These giants of our day are working to provide this and I think we should work here too.
To use a football analogy, facebook and Google are the passing game and this company would be a part of the running game. To accomplish this task it will take all of these efforts and more.
Don’t Abandon The Internet
The internet is place where people are and I believe we should have a consistent Gospel presence there that seeks to bring Glory to the Lord through what we say, do, and teach. Of course, just like anything, we need to be cautious in this area. The internet is only a tool that can help in the advancement of the Gospel and that tool is only useful when used by faithful servants.
I often think about the technological advancements that we are seeing take place in our day. It seems as if once we get used to some new piece of technology then it changes the next day. Don’t get me wrong, I enjoy technology and all the great benefits that come from advancement but sometimes it just moves too fast.
I think that in this advancement there are some conversations that need to be had in order to best handle new advancement. Take for example the smart phone. When Apple introduced the first iPhone eight years ago it was a great advancement that opened communication and allowed us to do things on our own that was never thought possible. But no one thought about what the smart phone phenomenon might do to interpersonal relationships and face to face conversations. We were so enthralled with the idea that we could carry a small television in our hands that we didn’t think much about the consequences. At least not at first.
Now here it is 8 years after the first smartphone and we are beginning to see some consequences of this advancement. We are witnessing a generation of young people who have trouble having a conversation face to face. I am not saying that we should do away with phones or other technological advancements that are designed to make life easier and more efficient. But I am suggesting that as these new advancements come along we must begin discussing the positives from the new technology and also consider the consequences.
This brings me to my biggest concern. As Christians we are well known for what we are for and what we are against. Some have said that we are better known for what we are against. I think this is a problem because we take a side and therefore remove ourselves from the conversation. We isolate ourselves on an island and therefore are not able “come to the table” and discuss different options for how new technologies are handled.
As Christians we can no longer sit back and watch the world move by us and then offer our opinion on the back end. We must be at the forefront of these advancements offering insights into the ethics, morality, and theology of these new advancements.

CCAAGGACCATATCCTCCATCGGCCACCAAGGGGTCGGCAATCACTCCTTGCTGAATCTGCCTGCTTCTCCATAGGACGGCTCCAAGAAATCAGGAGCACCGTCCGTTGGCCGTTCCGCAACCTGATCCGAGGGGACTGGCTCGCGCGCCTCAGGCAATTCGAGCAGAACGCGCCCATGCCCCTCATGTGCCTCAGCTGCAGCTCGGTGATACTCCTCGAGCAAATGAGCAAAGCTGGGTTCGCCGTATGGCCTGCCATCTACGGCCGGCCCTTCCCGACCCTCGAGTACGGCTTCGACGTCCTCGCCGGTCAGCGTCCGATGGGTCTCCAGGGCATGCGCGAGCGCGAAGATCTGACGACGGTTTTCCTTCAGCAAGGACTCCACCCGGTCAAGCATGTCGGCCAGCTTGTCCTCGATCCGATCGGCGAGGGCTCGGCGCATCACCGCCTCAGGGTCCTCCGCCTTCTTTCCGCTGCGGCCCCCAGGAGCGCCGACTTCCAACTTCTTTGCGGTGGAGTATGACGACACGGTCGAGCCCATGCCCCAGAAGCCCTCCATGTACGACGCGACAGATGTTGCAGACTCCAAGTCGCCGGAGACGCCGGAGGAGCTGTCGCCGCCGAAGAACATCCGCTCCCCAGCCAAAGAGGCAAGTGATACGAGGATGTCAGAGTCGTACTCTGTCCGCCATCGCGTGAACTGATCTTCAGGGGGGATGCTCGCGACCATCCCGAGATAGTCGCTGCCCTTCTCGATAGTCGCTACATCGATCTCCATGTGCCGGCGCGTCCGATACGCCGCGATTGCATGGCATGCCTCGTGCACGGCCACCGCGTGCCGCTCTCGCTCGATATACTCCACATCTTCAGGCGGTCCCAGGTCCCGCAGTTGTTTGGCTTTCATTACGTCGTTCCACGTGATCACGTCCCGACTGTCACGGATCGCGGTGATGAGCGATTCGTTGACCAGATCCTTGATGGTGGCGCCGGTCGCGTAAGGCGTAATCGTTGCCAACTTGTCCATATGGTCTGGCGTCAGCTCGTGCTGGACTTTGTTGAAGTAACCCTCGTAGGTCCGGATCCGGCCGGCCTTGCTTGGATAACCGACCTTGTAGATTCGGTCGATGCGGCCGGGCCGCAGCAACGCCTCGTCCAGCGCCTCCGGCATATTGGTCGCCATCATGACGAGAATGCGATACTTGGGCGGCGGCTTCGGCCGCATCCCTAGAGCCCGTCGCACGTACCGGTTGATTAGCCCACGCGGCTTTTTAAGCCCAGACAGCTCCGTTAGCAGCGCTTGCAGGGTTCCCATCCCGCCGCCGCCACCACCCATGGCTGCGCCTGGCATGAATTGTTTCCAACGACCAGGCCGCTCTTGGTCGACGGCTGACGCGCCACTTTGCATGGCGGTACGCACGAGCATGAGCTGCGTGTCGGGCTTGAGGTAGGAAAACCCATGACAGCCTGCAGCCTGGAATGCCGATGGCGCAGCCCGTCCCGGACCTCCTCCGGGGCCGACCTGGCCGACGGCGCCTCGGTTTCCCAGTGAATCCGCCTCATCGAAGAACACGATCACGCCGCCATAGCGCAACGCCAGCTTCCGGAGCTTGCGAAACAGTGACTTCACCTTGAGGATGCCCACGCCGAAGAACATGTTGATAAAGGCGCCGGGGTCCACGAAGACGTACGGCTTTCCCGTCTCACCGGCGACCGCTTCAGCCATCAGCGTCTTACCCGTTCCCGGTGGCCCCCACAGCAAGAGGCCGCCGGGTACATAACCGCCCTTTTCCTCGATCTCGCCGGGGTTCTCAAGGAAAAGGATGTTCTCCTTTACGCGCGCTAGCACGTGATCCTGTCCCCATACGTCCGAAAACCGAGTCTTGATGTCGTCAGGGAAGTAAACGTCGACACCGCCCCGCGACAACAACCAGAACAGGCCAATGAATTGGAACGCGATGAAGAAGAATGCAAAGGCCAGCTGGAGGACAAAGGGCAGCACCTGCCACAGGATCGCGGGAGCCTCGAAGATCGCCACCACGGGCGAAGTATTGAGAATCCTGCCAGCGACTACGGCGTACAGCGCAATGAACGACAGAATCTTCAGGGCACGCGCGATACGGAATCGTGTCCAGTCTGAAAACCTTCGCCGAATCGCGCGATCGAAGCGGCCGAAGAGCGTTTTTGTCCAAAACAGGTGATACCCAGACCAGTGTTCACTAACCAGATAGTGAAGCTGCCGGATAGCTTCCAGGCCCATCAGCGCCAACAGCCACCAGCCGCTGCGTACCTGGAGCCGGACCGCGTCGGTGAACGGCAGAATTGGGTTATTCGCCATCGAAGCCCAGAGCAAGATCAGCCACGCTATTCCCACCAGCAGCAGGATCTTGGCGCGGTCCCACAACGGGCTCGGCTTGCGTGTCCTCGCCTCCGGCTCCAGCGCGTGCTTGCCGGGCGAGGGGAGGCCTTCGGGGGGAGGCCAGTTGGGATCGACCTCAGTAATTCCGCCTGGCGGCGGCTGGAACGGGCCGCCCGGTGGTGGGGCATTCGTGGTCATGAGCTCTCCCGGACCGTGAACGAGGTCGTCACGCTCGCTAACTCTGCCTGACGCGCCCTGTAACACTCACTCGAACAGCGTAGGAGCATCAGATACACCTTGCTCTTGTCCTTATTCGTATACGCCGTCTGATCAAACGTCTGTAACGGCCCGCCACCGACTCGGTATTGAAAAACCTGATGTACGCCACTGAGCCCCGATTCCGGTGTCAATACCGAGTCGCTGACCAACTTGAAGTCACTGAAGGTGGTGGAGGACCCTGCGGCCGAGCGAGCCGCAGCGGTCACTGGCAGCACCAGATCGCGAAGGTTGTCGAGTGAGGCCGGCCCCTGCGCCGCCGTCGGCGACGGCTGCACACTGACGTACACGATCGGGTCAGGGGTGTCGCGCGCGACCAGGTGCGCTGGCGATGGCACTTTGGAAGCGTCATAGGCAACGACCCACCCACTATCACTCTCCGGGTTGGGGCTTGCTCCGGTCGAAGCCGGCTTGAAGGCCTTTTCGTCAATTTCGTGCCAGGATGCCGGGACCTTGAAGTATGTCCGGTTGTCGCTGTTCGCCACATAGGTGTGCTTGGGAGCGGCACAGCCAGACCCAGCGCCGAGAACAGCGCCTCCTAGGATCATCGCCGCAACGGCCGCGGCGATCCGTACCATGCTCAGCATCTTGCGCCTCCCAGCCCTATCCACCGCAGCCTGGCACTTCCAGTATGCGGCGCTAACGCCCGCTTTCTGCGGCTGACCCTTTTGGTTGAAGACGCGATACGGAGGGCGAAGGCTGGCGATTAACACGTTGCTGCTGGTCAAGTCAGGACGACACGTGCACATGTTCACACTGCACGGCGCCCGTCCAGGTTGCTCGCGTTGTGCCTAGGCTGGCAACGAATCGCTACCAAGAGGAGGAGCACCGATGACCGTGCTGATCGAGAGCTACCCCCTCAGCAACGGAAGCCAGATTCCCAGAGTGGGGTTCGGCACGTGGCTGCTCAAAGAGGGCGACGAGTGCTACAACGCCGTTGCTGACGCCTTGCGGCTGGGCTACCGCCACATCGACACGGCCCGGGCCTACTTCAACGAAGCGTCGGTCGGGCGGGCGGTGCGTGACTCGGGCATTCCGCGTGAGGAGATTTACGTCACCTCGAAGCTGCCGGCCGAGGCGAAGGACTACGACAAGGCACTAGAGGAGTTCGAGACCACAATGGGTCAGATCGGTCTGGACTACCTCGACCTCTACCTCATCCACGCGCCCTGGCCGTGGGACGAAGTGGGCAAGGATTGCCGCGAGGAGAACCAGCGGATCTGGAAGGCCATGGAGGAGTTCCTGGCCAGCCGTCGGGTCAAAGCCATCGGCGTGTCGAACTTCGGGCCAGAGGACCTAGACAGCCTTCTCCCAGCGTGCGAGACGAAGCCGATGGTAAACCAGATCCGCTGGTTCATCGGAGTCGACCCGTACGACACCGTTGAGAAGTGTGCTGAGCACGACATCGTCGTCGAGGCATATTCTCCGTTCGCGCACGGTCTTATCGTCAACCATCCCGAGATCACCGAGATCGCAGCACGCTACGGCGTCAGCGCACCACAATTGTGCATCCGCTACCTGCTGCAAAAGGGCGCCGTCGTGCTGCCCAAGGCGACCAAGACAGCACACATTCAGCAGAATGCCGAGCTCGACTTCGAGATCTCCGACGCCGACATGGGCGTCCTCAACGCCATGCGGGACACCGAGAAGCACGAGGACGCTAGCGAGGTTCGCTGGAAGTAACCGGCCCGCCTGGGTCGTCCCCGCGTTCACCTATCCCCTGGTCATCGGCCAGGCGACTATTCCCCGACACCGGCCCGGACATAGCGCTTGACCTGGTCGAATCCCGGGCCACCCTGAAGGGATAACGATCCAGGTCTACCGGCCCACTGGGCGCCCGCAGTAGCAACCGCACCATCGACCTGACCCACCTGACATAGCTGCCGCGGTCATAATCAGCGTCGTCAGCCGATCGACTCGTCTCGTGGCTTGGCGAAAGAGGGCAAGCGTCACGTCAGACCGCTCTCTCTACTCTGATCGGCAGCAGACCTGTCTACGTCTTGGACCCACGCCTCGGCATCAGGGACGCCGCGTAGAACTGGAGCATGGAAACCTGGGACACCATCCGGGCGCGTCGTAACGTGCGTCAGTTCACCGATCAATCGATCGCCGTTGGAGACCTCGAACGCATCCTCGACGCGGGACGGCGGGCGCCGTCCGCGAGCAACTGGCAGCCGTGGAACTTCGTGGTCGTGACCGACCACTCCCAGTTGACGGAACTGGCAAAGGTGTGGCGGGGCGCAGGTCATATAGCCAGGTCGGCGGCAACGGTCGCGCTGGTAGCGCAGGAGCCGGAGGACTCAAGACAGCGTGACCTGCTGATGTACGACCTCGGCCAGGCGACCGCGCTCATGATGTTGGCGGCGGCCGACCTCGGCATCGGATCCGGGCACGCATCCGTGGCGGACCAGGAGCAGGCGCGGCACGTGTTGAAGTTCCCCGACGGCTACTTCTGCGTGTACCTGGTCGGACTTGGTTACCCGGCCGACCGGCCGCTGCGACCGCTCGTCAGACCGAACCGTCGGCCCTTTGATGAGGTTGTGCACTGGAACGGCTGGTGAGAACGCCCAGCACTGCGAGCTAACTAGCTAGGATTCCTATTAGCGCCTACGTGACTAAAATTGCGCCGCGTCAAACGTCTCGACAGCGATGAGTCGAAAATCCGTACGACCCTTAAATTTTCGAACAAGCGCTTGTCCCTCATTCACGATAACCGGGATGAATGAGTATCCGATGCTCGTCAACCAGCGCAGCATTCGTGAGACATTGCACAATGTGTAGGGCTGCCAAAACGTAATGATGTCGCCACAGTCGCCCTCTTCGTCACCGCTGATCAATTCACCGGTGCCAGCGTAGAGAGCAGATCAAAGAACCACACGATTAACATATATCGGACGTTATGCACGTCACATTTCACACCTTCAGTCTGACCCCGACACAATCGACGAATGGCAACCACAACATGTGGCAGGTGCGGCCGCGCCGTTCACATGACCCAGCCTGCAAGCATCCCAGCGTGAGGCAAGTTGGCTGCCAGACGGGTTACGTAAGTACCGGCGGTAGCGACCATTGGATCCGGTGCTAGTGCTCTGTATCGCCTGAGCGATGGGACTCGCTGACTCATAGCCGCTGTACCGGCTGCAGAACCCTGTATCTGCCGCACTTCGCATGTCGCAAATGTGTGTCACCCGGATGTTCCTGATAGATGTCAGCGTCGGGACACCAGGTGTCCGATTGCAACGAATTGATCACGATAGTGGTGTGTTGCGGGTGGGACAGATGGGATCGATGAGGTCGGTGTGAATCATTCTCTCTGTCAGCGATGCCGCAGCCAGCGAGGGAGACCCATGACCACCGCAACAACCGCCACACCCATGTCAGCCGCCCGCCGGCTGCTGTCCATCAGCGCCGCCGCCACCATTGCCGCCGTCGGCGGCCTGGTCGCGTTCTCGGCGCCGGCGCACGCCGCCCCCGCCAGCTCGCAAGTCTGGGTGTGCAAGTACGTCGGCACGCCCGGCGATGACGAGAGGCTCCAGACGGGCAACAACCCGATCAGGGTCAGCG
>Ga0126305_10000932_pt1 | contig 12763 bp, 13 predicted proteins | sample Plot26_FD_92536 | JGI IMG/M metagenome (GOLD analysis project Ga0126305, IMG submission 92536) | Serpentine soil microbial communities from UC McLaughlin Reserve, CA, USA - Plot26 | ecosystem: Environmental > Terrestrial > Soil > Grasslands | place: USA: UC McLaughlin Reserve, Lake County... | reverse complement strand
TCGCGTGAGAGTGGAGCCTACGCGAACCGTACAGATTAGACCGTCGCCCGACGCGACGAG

There are times that we should be saying, “Stop! We do not need to go down that path.” Such as in areas of genetic engineering and modification. There are other times that we need to help work out the ethics and moral issues that surround a new technology. And there are times that we need to get excited about a new technology and help with its advancement. For example, there are plans in the near future to open the internet to all of Africa and most of Asia. Here is a link to one of those plans. This will open the web to millions of people and as Christians this will open the door for a Christian presence with those people. This will allow us to advance the Gospel in areas that may have never been reached before. That is truly exciting.
There are many other examples of conversations that we need to be in the middle of but for now I want to give a few practical ideas on how we can be involved in the conversation.
- Have discussions with your family about technology and how your family will use it.
- Read and comment on blogs and magazines that discuss the advancement of technology. Be involved in these conversations.
- Read books that cover advancement and communicate with the author and other readers.
- Consider a career in a key area of technology. This could be computing, robotics, engineering, medicine, and the list goes on and on.
- Maintain friendships outside of the church. Have discussions about your faith with these individuals.
What are some other ways that we can be on the forefront of human advancement? i would love to hear from you in the comment section below.
One of the ways I am going to be involved in the conversation is through a podcast. I am working on a podcast to interview individuals in different fields of tech advancement. I would like to have professors of philosophy and business leaders and doctors and more on the show. I am currently working on developing a structure for the podcast and then will begin seeking individuals to interview. Here is a link to my podcast page. Look for the first installment in early 2016. If you have any suggestions for individuals to have on the show I would love to hear from you.